Clapper Sorry for Misleading Congress over NSA Spying
Richardson, Valerie, The Washington Times (Washington, DC)
Byline: Valerie Richardson, THE WASHINGTON TIMES
NSA leaker Edward Snowden remained stuck in legal limbo Tuesday as he frantically seeks asylum, but his case prompted an unprecedented apology from the nation's top intelligence officer.
National Intelligence Director James R. Clapper apologized for misleading Congress earlier this year when he said that the National Security Agency does not collect data on millions of Americans.
He called his response clearly erroneous in a June 21 letter to Sen. Dianne Feinstein, California Democrat and chairwoman of the Senate Select Committee on Intelligence.
Mr. Snowden, 30, has been charged with espionage for leaking documents revealing the NSA's daily sweeps of phone and Internet records, which U.S. intelligence officials have described as pattern analysis, not content analysis, and aimed at unearthing potential terrorist suspects.
Mr. Clapper was asked by the intelligence committee in March if the NSA gathered data on millions or hundreds of Americans. The intelligence chief said previously in an interview with MSNBC-TV that he tried to give the least untruthful answer possible.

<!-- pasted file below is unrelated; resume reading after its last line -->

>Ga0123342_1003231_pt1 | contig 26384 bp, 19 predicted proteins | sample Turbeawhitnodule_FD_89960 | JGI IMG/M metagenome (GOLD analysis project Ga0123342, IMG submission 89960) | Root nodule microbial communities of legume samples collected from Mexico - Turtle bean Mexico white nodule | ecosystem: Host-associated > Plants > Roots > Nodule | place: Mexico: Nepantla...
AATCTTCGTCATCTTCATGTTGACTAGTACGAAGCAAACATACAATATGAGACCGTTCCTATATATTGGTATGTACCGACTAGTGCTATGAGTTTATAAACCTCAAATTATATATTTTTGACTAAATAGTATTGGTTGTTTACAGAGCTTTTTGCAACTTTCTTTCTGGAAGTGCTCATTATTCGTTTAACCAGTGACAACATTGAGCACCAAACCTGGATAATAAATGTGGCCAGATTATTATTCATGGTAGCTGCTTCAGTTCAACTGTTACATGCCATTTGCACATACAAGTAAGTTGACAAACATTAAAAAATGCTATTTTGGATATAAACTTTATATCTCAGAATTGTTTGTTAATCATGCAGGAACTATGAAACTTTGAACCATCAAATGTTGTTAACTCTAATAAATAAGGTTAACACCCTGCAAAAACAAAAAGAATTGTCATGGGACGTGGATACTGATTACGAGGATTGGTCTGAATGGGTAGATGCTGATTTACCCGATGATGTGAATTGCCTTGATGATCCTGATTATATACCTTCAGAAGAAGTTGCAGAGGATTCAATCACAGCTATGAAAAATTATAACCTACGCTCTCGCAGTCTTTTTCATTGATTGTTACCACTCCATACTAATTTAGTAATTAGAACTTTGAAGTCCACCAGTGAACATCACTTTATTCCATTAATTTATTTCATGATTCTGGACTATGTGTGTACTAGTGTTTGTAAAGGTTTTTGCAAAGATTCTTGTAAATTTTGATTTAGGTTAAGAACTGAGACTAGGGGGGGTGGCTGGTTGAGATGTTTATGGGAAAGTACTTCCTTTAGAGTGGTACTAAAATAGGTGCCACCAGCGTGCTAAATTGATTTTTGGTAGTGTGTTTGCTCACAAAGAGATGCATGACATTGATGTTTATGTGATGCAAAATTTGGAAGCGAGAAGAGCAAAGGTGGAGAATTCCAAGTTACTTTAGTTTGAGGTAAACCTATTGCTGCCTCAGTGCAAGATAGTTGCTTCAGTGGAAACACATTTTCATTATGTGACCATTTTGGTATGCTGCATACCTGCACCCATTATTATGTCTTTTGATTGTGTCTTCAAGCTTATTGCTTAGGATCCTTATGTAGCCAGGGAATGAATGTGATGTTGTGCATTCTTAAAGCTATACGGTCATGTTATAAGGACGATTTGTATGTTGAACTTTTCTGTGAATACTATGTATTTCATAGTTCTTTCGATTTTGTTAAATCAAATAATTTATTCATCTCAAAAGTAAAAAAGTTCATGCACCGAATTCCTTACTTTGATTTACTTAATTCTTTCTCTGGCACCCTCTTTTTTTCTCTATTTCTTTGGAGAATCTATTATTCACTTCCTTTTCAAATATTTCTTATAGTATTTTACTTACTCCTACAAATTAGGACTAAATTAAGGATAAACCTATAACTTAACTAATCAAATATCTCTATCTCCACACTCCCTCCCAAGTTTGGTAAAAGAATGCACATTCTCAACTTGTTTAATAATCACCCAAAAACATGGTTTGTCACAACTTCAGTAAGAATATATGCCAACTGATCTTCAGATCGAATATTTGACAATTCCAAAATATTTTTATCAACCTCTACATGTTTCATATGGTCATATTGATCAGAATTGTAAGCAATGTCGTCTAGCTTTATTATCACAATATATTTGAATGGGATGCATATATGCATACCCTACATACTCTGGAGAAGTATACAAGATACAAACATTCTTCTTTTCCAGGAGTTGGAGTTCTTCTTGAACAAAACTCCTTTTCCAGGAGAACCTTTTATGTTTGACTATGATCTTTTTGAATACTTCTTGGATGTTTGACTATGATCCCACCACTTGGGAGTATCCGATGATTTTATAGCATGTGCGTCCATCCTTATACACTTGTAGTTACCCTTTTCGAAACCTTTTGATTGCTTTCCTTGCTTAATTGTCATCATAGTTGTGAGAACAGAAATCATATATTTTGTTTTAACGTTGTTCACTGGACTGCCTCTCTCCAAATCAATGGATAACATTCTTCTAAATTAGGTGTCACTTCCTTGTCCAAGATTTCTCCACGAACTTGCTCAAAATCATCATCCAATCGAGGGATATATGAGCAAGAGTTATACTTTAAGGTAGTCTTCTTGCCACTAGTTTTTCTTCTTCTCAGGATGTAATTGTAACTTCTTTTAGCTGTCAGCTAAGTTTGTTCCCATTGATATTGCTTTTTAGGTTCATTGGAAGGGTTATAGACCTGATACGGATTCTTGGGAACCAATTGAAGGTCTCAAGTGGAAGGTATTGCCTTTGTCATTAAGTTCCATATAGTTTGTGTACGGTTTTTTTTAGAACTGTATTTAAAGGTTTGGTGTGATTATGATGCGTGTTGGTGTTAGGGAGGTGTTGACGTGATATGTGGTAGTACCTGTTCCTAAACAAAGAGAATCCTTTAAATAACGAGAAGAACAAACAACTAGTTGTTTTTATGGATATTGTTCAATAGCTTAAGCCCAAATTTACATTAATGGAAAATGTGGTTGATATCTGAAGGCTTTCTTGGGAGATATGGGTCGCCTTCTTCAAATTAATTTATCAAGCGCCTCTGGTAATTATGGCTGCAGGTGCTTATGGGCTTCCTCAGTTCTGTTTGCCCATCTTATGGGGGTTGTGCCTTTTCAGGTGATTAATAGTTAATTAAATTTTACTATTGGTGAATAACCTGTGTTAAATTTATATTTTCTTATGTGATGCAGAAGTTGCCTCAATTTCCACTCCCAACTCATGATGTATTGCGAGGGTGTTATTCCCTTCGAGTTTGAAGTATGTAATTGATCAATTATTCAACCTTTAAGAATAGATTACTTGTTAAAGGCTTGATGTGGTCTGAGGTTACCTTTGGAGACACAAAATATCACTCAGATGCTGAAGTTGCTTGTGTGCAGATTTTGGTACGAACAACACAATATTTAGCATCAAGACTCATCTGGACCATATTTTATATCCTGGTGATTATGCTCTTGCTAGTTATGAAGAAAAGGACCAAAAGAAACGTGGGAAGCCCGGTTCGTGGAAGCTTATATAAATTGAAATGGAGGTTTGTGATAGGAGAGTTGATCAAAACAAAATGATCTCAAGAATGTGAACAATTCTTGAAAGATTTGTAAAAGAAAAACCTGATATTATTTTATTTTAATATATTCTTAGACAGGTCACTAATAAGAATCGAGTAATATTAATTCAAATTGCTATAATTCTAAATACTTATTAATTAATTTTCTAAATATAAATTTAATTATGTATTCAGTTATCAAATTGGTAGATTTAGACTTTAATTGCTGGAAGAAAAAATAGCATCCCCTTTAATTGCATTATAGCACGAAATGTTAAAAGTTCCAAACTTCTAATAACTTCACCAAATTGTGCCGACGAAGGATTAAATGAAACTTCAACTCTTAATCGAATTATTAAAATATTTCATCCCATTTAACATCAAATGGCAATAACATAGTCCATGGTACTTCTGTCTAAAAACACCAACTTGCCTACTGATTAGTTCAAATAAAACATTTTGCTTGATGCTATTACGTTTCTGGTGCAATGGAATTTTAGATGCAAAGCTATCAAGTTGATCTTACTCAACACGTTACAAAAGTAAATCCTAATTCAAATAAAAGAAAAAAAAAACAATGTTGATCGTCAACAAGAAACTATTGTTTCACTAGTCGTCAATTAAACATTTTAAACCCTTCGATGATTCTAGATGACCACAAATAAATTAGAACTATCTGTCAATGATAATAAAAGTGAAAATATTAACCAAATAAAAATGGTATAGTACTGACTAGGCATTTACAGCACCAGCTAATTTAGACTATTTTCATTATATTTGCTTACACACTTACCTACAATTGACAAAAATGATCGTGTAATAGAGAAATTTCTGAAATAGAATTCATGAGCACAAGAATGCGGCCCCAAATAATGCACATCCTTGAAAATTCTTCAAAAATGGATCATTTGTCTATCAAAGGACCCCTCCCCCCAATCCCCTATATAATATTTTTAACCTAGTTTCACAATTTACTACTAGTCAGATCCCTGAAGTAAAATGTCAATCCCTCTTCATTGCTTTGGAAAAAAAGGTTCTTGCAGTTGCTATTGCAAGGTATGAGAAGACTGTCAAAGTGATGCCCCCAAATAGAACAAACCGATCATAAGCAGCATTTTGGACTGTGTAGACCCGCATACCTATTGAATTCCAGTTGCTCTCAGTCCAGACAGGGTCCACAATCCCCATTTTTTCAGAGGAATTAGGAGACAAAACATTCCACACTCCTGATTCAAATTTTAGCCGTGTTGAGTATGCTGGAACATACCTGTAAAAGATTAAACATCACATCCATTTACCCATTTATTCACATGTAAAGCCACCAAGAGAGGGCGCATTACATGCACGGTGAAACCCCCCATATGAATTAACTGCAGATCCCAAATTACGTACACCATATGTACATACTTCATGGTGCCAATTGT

Meanwhile, Mr. Snowden's increasingly desperate bids for asylum to escape prosecution on espionage charges could lead him back to America - specifically, South America.
Venezuelan President Nicolas Maduro defended the accused leaker to Russian reporters Tuesday during a visit to Moscow to meet with Russian President Vladimir Putin.
He did not kill anyone and did not plant a bomb, said Mr. Maduro, according to the Interfax news agency. What he did was tell a great truth in an effort to prevent wars. He deserves protection under international and humanitarian law.
Mr. Maduro avoided saying whether he would admit the accused leaker, but Bolivian President Evo Morales said in an interview with Russian Today television that his country would be willing to consider granting asylum to Mr. Snowden.
If there were a request, of course we would be willing to debate and consider the idea, Mr. Morales said on RT Actualidad, a Spanish-language broadcast, adding that in the past, Bolivia was there to shield the denounced. …